Easter Sunday is that special time of the year when friends and family gather to celebrate and enjoy a fancy meal together. Traditional Easter menus comprise glazed ham or roasted lamb, spring veggies and chocolate bunnies. We have a wine pairing for each of these food items.

Appetizers or Salads

Start with a white wine that is light and whets your appetite. If you are starting your dinner with salads or light sea food dishes, Sauvignon Blanc is an ideal choice. The pale golden nectar of Nine Hills Sauvignon Blanc with pronounced aromas of passion fruit, pineapple and fresh lime will evoke the pleasures of a balmy summer.


Main Course

Glazed ham has sweet topping while the actual meat is salty. Hence, the best wine to complement it should have sweet fruity notes to match the saltiness of the ham and enough acidity to support the combination of both sweet and salty flavors of the ham. You can keep sipping the Nine Hills Wine Sauvignon Blanc which you took at the start of the meal. If you are partial to red wine, Nine Hills Shiraz is the perfect pick.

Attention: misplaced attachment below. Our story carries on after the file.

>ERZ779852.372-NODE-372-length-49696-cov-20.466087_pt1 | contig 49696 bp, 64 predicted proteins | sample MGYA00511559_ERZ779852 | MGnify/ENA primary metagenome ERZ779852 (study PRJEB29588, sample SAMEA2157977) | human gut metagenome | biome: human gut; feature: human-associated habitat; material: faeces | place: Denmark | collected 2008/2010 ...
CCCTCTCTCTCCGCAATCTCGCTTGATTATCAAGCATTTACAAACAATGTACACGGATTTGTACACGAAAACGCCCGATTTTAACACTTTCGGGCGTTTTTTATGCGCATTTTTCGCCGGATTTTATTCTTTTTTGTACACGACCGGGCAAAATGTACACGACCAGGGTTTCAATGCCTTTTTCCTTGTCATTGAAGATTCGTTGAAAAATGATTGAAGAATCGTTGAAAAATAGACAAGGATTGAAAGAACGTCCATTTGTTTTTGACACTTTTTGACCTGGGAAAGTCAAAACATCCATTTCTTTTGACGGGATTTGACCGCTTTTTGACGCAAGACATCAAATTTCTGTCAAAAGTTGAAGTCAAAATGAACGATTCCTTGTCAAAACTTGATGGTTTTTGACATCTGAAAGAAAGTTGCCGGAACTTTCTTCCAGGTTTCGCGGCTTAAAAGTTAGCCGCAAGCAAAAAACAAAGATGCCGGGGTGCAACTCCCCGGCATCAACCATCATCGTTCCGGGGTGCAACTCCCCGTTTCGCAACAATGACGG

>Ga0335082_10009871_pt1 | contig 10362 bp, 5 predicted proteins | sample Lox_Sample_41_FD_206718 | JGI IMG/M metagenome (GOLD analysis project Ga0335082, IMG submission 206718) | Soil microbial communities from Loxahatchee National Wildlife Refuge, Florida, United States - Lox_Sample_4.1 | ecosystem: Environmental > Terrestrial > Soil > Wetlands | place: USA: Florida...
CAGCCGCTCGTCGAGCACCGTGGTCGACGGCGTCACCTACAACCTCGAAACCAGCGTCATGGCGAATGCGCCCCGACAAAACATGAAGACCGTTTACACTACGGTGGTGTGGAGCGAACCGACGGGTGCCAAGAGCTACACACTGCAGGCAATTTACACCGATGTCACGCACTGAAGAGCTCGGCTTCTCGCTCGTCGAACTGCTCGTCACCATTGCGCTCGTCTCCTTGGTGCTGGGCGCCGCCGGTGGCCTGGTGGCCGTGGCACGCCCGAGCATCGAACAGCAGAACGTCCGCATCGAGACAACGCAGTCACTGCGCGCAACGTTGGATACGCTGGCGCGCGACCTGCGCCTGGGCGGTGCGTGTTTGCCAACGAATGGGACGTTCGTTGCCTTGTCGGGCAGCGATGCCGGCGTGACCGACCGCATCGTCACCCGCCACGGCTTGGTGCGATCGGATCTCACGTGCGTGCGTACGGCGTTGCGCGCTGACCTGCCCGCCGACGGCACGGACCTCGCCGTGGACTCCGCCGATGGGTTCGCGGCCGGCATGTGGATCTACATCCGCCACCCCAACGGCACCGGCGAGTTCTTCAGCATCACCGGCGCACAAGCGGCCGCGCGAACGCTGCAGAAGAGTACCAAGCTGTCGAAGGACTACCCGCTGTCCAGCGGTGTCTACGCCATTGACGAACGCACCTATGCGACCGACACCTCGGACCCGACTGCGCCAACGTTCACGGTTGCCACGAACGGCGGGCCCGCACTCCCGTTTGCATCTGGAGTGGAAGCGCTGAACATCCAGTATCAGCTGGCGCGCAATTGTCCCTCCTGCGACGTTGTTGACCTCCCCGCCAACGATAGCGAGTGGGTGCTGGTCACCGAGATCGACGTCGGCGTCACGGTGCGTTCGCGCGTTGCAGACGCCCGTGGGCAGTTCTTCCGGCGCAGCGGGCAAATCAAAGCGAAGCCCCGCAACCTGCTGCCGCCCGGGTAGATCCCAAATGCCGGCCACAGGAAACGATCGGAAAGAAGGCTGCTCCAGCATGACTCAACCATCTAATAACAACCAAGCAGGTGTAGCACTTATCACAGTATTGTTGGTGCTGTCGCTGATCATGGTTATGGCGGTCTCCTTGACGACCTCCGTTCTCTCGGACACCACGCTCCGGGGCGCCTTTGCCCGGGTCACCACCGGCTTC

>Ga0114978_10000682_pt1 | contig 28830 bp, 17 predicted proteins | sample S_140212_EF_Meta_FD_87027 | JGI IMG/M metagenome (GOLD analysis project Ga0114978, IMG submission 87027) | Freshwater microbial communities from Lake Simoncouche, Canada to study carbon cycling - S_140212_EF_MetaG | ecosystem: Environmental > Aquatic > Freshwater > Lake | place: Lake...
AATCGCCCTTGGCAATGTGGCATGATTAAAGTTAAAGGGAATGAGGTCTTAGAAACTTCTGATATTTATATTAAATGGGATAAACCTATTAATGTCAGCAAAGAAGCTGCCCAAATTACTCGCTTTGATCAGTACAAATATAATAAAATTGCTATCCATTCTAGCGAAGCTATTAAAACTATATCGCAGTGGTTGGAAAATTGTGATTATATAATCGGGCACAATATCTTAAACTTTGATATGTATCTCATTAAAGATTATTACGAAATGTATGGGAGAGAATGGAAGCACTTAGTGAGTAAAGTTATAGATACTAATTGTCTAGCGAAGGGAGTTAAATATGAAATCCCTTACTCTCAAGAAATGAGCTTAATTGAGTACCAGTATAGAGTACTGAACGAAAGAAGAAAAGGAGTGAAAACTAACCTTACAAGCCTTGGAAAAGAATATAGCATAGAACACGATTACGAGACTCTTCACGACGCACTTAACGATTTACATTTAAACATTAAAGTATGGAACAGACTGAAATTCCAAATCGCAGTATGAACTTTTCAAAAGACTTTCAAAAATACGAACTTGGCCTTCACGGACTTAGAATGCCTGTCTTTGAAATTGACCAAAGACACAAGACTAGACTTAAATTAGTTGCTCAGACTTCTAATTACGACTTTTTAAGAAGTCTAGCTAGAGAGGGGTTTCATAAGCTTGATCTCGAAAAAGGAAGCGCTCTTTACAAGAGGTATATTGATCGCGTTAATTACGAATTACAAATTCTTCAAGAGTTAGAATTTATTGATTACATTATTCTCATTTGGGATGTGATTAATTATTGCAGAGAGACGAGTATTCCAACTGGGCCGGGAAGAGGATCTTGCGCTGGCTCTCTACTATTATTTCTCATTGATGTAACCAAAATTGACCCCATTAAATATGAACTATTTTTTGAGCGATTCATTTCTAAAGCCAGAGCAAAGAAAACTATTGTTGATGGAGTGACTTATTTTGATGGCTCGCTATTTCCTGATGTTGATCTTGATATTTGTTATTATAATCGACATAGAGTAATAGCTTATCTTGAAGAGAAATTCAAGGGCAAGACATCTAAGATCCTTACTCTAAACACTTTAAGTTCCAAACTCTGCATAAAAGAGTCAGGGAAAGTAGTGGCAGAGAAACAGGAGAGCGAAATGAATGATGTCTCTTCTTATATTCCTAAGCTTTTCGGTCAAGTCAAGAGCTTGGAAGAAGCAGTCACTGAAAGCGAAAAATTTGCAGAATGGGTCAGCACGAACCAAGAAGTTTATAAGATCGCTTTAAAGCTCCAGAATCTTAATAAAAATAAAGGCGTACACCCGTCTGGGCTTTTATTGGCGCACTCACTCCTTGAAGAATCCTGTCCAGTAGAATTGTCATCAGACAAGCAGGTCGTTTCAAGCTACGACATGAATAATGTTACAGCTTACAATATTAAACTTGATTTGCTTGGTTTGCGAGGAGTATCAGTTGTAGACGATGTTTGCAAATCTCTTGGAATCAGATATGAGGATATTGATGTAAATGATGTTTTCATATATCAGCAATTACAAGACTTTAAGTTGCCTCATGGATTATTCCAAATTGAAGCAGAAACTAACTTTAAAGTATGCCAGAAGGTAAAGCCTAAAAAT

For the roasted lamb, stick to Cabernet Sauvignon. Nine Hills Wine’s Cabernet Sauvignon has enough fruit and tannins to handle the complex meaty flavors of the lamb.


For a dish of stuffed chicken breast, Pinot Noir or a local white Zinfandel, which is a pink wine, is the best choice.



As traditional Easter desserts make the maximum use of coconut, pair it with a Nine Hills Chenin Blanc. Nibble on chocolate cupcakes or bunnies with a classic port. For Indian desserts that are particularly rich with ghee and sugar, Nine Hills Wine’s Viognier is the best recommendation.


Wine pairing is an art of discovering your palate and preference. No food is off-limit to wines. Try out different wines with Easter meal to find out your taste. A sumptuous meal shared with friends and family over good wines is all you need to add festivity to any holiday.


Happy Easter Day!